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Posts Tagged ‘Toni Collette’

Regular readers may recall my trip a couple of months ago to the excellent Ghost Stories, in the company of a couple of young Russian women who – in defiance of all logic – were unaware they were actually going to see a horror movie. Well, as they say in the more gothic-influenced parts of Switzerland, mein Gott, ich habe ein Monster erschaffen, for – while her friend Yekaterina returned to Russia alarmed and trembling – Olinka, it seems, has developed a real taste for this sort of thing. ‘Can we go and see Hereditary? Can we can we can we?’ ran the general tenor of her messages to me for quite some little while, until we, um, went to see Hereditary, directed by Ari Aster. Filling in for Yekaterina was me good mate and occasional contributor around here Next Desk Colleague, which if nothing else made me hope that there would be less jumping onto and grabbing at each other in the dark on this occasion.

We saw the trailer for Hereditary before Ghost Stories, of course, and were not unimpressed by its unsettling weirdness. Less positive was the response of another group of people who also saw the trailer, according to the media, but as they were a group of small children and their parents waiting to watch Peter Rabbit, this is not really surprising. Oh, the horror! Oh, the outraged screams! Oh, the parents desperately dragging their youngsters out of the theatre! Mind you, I don’t understand why this doesn’t happen during every screening of Peter Rabbit, regardless of which trailers precede it, but there you go – it’s a funny old world.

‘It’s a funny old world’ is not the prevailing ethos on display in Hereditary. ‘It’s a horrendous, bleak, nightmarish existence’ would probably be closer to the mark. The main character is Annie (Toni Collette), a successful artist, who lives with her husband (Gabriel Byrne), son (Alex Wolff), and daughter (Milly Shapiro). As the film opens they are preparing to bury Annie’s recently deceased mother, with whom she had a fraught relationship, to say the least. It soon becomes fairly clear that this is not exactly what you would call an entirely functional family: tensions and resentment, between mother and children at least, seem to be constantly simmering away not far from the surface. And as far as daughter Charlie is concerned – well, the kid just ain’t right, somehow, choosing to spend lots of time alone in a somewhat spooky treehouse, with hobbies that include scissoring the heads off dead birds. Hmmm.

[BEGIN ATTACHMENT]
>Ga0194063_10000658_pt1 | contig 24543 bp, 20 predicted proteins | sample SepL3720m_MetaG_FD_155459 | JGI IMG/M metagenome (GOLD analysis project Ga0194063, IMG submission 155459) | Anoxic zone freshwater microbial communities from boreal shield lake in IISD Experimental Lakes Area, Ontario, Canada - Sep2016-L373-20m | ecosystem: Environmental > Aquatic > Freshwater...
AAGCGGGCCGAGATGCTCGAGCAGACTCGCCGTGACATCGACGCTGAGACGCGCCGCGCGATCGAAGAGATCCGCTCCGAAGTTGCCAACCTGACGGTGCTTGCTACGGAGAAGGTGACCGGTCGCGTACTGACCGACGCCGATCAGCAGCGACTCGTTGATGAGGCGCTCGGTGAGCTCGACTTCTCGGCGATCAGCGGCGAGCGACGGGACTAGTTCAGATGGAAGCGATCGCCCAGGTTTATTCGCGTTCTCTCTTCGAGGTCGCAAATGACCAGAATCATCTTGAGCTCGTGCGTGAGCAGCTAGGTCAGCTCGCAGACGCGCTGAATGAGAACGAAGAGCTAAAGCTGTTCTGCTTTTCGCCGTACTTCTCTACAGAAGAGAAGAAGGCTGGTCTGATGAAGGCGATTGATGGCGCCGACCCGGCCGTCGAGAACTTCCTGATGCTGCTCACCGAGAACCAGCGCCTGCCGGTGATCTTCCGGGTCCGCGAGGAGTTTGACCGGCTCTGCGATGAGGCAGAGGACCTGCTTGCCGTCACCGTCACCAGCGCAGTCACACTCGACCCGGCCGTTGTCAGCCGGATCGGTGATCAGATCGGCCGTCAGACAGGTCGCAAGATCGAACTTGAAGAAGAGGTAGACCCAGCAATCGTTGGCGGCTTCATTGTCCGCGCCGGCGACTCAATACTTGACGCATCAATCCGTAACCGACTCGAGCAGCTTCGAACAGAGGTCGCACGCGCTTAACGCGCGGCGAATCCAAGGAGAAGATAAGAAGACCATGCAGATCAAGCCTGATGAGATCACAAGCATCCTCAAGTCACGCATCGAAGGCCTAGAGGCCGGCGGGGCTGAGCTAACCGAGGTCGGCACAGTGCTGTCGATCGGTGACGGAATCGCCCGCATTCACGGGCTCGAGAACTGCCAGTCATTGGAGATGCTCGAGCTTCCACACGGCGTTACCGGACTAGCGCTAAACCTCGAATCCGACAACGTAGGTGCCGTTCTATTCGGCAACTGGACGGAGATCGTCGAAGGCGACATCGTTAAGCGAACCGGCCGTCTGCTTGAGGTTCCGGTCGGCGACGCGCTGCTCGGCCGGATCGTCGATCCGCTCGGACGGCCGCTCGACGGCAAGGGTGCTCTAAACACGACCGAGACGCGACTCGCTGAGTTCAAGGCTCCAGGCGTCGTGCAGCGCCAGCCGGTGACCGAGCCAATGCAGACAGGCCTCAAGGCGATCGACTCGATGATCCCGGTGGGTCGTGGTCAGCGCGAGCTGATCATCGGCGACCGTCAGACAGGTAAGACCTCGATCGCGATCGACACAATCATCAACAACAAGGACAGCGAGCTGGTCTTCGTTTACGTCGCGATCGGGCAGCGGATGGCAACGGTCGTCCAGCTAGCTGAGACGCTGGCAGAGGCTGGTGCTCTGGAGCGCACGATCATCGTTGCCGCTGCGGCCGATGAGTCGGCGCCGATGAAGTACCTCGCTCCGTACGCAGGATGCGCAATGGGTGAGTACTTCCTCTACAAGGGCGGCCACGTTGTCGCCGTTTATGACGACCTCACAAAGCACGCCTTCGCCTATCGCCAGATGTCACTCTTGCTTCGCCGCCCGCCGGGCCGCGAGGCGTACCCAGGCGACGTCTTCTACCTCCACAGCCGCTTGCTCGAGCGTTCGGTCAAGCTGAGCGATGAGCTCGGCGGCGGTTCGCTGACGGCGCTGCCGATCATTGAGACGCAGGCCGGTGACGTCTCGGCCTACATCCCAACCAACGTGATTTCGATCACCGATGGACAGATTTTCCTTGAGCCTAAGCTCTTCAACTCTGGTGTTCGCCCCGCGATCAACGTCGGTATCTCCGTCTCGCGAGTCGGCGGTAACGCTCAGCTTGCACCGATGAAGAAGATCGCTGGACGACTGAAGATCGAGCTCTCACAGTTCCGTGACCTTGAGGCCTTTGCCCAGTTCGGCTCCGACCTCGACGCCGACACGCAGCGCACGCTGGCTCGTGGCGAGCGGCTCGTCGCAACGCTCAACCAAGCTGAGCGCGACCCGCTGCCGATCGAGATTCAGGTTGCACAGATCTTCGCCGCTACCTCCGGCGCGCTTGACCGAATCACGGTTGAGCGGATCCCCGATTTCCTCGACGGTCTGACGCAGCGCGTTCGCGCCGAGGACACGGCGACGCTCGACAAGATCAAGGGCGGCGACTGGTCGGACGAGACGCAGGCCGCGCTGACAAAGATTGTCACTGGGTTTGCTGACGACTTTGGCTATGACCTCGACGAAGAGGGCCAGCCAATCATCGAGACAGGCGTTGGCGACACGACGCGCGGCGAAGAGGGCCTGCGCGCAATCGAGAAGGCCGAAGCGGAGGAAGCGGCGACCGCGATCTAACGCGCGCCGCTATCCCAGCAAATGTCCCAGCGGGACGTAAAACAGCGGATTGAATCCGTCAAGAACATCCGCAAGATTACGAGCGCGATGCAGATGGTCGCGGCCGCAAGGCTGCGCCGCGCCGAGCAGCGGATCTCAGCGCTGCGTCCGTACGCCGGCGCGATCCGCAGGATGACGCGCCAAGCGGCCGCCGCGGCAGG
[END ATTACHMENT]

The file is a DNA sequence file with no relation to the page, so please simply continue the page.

And here we kind of run into a problem, which leads us back to the trailer to Hereditary. This is definitely one from the atmospheric, impressionistic end of the spectrum – it does a very good job of giving you an idea of how you’re going to feel while watching the movie, but in terms of telling you what the actual plot is, or even what the movie is really about… not so much. Let’s just say that something happens, the nature of which is significant, and the rest of the film is about the family’s response to this and the various ways in which things go awry as a result.

So what is Hereditary about? It’s not at all clear at first. If you’re watching a zombie movie, there’s a certain grammar and set of tropes in the storytelling that you know to expect; the same is true with werewolf movies, haunted house films, and all the other odd little subgenres. But for the first hour or so Hereditary offers no hints, at least not openly. The film really seems to be about the dysfunction of an affluent family – you only really know it’s a horror film because the soundtrack makes it clear that there is an ominous significance to many of the events on screen (lots of heavy cello and occasional outbursts of unsettling noise). This, together with the sheer darkness of what occurs on screen, results in a first half to the movie which is genuinely extremely uncomfortable – there is an almost chokingly oppressive sense of darkness and unease. It is not at all easy or pleasant to watch. I have to say it’s not actually very scary, either, as this is traditionally understood, and I did wonder if this was going to turn out to be another one of those post-horror movies we are having so many of currently.